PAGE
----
A few years ago, “shame on” signs started popping up at places such as the YMCA, Fresh Market and Subaru of Wichita.
The United Brotherhood Of Carpenters And Joiners Of America Local 201 has people hold the signs, which usually say there’s a “labor dispute,” when businesses have construction done through nonunion labor.
The union now has a sign most days at 1330 E. First St., which is notable in that the address is home to six other unions. That includes the International Association of Bridge, Structural, Ornamental and Reinforcing Ironworkers Local No. 24, which is the specific union that the Carpenters union is protesting.
“They can have their banners out there till the cows come home,” says Mark Roby, business agent for the Ironworkers union. “I can sleep well at night.”
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Roby does, though, have several issues with the Carpenters union and its protest.
According to a flier, the Carpenters union is upset over the construction of a new 8,800-square-foot building at 3555 N. Santa Fe that will be used for Ironworkers training. The flier says that a subcontractor for the general contractor “does not meet area labor standards for all their carpenter craft workers, including fully paying for family health benefits.”
“I’m desecrating American democracy according to that,” Roby says.
Except the Ironworkers aren’t the ones building the building, he says. The separate 501(c)(3) Apprenticeship Training Trust owns the building and will lease it to the Ironworkers for more training space. Roby also is coordinator of the trust.
Initially, Carpenters representative Chad Mabin didn’t return calls for comment. Roby says he looked up what Mabin makes, which according to 2013 Department of Labor documents is $158,773.
“I just figure that a guy making 158 grand a year would have enough savvy to figure out who he’s protesting against.”
Carpenters union attorney Martin Walter says that’s disingenuous.
“It’s kind of a cop out for him to say, ‘Hey, I had nothing to do with it,’” Walter says of Roby.
Walter says the Ironworkers are “deeply involved” with the Apprenticeship Training Trust and the decisions related to building a new building.
“I felt that he was trying to dodge a bullet and say they have no responsibility in the decision,” Walter says. “They’ve got the pull there if they wanted to do it union, if they wanted to do it at area standard wages. That’s certainly something they could have achieved.”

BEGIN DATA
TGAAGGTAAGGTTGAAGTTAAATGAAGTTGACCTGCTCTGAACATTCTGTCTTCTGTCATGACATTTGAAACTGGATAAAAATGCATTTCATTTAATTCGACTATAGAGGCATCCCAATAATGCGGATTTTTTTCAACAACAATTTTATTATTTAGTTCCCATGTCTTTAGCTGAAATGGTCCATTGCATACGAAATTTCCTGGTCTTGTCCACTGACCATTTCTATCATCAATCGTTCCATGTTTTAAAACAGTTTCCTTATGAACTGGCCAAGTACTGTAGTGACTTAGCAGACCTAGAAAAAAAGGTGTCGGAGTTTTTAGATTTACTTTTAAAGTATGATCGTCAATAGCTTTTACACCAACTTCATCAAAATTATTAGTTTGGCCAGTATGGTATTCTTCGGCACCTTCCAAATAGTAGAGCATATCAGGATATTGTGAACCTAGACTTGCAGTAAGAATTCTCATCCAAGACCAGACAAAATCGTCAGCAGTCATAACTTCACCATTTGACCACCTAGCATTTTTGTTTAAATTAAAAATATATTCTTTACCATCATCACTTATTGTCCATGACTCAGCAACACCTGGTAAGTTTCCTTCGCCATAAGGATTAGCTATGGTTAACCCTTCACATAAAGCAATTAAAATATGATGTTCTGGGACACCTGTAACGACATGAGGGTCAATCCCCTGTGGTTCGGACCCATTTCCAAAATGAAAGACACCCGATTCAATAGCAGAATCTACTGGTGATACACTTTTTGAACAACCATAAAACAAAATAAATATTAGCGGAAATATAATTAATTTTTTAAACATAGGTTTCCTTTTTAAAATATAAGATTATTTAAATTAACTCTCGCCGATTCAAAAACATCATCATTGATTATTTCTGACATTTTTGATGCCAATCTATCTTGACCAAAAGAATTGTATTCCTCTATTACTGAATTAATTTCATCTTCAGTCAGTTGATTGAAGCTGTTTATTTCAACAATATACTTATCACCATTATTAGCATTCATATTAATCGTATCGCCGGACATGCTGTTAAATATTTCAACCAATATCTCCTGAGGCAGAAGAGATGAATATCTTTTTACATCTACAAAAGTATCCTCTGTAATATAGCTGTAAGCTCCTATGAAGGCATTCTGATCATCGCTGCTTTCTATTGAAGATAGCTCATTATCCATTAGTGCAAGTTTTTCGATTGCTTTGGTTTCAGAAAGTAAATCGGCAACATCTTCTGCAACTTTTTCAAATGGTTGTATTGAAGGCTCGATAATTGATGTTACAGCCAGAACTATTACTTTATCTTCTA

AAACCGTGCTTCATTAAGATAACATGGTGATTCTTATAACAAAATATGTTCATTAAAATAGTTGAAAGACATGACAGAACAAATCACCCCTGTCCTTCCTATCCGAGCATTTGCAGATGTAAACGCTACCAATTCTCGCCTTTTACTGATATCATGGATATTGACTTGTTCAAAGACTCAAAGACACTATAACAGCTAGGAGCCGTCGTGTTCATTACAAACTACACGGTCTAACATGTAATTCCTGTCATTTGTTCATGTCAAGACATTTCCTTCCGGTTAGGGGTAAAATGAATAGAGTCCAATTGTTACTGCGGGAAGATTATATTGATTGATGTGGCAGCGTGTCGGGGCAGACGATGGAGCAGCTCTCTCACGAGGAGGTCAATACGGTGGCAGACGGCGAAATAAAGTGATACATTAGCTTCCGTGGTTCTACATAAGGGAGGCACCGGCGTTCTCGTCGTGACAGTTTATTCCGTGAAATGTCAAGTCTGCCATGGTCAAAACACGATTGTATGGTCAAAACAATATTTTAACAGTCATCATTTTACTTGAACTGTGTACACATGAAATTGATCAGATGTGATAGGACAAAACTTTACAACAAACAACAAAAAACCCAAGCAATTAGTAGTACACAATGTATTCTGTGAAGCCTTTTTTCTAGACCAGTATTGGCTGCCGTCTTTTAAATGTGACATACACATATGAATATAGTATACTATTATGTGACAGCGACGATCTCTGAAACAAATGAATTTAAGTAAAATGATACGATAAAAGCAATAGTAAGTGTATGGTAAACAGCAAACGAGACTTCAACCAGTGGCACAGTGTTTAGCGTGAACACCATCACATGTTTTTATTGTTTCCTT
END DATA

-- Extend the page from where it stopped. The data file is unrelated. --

In the past, Roby says there were several Wichita general contractors that used union labor exclusively, but he says that changed years ago. Roby says the main consideration for the new training facility is that the companies doing the work would be from Wichita.
“We made the decision we’re going to spend our money locally,” Roby says.
Michael Cathcart of Cathcart Architects was selected as the architect, and Snodgrass & Sons Construction was chosen as the general contractor.
Roby says he believes it makes more sense to develop relationships with contractors, who then may choose to work with unions. He says coercion does not get anywhere.
“I honestly don’t know whose bright idea it was,” Roby says. “Short and sweet, it doesn’t work. … It’s like the little boy who cries wolf. You see them all so often around here.”
He says it may work in other markets, “but here in Doo Dah, nah. It’s not going to do it.”
Walter says the Carpenters union has had mixed success with the banners.
“I can’t say it’s turned the work around in every case,” he says.
“It’s not a very union friendly town to begin with,” Walter says. “We have very little market share in that area. … We’ve been trying to make inroads in Wichita for several years, and it’s just been tough.”
He says the Ironworkers aren’t helping.
“We’re very disappointed the Ironworkers wouldn’t use a contractor that pays to area standards.”
Walter says the Carpenters union built its own, much-larger training center in January with all union labor.
Roby says the Carpenters union’s tactics make people mad, which he says is a concern for unions in general.
“Sometimes we’re our own worst enemies,” he says.
“The public perception in this part of the country is that we’re all Jimmy Hoffa. I don’t drive a Cadillac and wear $500 suits, as you might see.”
Not that Roby wants anyone to think he and the Ironworkers aren’t tough.
“We don’t play well with others,” he says, explaining that that’s why they need a separate building for training.
“We’re ironworkers. I’m sorry. We’re a pretty proud bunch,” Roby says. “There’s less than 150,000 of us (nationally) left to do some of the most dangerous work around. Gravity hurts.”
In Roby’s office, his desk sits below a sign that says, “What you call Hell ironworkers call a day’s work.”
“We’re fairly well-paid Kelly girls or poorly paid prostitutes because all we do is sell a skill,” he says. “The way you stay in business is being competitive. Doing it better, faster, safer. That’s it.”